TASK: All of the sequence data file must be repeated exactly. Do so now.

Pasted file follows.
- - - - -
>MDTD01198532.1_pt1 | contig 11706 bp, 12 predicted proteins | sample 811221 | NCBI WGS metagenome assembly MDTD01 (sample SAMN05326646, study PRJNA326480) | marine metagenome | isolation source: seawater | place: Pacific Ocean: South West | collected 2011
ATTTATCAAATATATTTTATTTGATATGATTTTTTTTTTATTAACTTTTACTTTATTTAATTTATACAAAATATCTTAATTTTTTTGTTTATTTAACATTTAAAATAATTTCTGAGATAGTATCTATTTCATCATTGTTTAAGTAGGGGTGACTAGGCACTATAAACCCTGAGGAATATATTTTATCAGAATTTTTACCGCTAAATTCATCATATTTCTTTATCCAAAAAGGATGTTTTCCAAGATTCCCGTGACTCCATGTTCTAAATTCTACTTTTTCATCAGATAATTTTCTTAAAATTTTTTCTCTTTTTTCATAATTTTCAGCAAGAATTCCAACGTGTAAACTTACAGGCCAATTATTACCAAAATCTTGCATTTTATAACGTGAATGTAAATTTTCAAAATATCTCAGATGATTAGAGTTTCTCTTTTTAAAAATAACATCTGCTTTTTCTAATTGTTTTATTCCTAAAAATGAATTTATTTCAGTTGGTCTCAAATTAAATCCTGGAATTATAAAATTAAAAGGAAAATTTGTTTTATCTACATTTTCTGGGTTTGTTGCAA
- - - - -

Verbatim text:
>MDTD01198532.1_pt1 | contig 11706 bp, 12 predicted proteins | sample 811221 | NCBI WGS metagenome assembly MDTD01 (sample SAMN05326646, study PRJNA326480) | marine metagenome | isolation source: seawater | place: Pacific Ocean: South West | collected 2011
ATTTATCAAATATATTTTATTTGATATGATTTTTTTTTTATTAACTTTTACTTTATTTAATTTATACAAAATATCTTAATTTTTTTGTTTATTTAACATTTAAAATAATTTCTGAGATAGTATCTATTTCATCATTGTTTAAGTAGGGGTGACTAGGCACTATAAACCCTGAGGAATATATTTTATCAGAATTTTTACCGCTAAATTCATCATATTTCTTTATCCAAAAAGGATGTTTTCCAAGATTCCCGTGACTCCATGTTCTAAATTCTACTTTTTCATCAGATAATTTTCTTAAAATTTTTTCTCTTTTTTCATAATTTTCAGCAAGAATTCCAACGTGTAAACTTACAGGCCAATTATTACCAAAATCTTGCATTTTATAACGTGAATGTAAATTTTCAAAATATCTCAGATGATTAGAGTTTCTCTTTTTAAAAATAACATCTGCTTTTTCTAATTGTTTTATTCCTAAAAATGAATTTATTTCAGTTGGTCTCAAATTAAATCCTGGAATTATAAAATTAAAAGGAAAATTTGTTTTATCTACATTTTCTGGGTTTGTTGCAA